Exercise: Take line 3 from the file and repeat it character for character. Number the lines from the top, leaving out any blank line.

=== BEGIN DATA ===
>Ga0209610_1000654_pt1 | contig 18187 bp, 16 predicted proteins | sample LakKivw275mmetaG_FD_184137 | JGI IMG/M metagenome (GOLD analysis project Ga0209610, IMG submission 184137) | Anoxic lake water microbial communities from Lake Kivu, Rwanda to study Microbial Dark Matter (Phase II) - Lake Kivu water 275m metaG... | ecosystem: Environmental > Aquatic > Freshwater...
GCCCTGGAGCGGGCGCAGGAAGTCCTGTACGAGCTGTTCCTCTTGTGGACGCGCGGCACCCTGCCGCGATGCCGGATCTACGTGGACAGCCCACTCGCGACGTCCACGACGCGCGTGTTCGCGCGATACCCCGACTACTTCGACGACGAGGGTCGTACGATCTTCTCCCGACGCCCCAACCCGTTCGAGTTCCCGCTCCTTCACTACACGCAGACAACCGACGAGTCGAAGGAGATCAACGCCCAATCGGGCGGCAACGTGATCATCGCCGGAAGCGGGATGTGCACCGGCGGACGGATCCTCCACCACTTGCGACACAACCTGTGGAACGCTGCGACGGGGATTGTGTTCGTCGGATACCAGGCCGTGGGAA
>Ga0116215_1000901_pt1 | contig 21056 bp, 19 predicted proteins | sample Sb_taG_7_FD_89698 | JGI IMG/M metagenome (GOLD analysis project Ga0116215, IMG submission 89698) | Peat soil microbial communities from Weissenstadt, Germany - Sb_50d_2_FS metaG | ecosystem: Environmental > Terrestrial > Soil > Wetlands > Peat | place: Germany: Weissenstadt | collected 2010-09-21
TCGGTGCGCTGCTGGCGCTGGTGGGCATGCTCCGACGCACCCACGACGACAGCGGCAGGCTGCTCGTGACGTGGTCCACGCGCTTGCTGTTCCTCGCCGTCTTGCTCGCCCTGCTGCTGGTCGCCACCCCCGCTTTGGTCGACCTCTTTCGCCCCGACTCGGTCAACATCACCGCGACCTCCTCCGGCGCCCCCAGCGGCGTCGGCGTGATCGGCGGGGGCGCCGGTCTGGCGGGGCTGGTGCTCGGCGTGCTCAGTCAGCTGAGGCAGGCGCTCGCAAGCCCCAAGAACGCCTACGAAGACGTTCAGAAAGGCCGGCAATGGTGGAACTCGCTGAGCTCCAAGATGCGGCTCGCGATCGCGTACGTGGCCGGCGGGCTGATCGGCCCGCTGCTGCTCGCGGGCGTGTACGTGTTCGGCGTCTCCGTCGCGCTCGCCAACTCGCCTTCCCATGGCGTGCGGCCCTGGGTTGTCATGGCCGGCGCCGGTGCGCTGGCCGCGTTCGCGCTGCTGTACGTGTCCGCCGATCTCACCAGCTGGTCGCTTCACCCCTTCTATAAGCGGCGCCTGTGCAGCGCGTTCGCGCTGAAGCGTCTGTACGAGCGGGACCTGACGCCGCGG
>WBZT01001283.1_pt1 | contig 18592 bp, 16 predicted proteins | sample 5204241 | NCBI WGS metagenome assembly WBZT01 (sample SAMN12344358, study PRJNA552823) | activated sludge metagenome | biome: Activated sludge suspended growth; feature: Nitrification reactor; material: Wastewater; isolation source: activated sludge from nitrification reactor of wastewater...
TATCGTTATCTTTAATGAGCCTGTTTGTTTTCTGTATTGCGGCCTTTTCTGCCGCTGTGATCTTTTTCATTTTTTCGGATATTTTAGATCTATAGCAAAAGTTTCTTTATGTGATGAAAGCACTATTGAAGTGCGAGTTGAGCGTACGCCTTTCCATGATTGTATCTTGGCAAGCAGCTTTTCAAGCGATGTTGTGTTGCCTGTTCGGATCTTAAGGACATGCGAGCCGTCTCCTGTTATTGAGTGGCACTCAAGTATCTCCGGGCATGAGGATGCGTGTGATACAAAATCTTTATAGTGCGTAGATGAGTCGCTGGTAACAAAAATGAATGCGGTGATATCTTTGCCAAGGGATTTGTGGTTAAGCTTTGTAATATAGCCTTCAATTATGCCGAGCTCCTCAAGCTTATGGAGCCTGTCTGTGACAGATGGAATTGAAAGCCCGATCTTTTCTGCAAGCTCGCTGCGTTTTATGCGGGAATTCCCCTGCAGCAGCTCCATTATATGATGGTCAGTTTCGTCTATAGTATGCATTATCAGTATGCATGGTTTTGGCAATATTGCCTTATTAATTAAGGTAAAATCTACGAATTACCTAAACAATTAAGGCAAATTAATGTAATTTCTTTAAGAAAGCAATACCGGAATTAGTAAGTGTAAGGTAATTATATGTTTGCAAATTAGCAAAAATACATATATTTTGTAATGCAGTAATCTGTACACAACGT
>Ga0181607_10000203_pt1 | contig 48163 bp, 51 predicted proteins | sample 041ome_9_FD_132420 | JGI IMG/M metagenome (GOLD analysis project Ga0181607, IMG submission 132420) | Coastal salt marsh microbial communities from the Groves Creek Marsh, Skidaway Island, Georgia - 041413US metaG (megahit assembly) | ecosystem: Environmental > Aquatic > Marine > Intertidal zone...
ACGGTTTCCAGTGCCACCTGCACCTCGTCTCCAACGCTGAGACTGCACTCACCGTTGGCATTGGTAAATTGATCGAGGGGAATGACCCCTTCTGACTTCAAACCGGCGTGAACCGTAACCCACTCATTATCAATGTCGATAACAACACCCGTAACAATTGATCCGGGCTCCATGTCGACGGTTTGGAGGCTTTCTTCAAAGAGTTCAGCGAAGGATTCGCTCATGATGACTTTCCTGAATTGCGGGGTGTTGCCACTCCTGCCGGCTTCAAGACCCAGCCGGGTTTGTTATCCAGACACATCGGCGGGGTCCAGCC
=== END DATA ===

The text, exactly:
>Ga0116215_1000901_pt1 | contig 21056 bp, 19 predicted proteins | sample Sb_taG_7_FD_89698 | JGI IMG/M metagenome (GOLD analysis project Ga0116215, IMG submission 89698) | Peat soil microbial communities from Weissenstadt, Germany - Sb_50d_2_FS metaG | ecosystem: Environmental > Terrestrial > Soil > Wetlands > Peat | place: Germany: Weissenstadt | collected 2010-09-21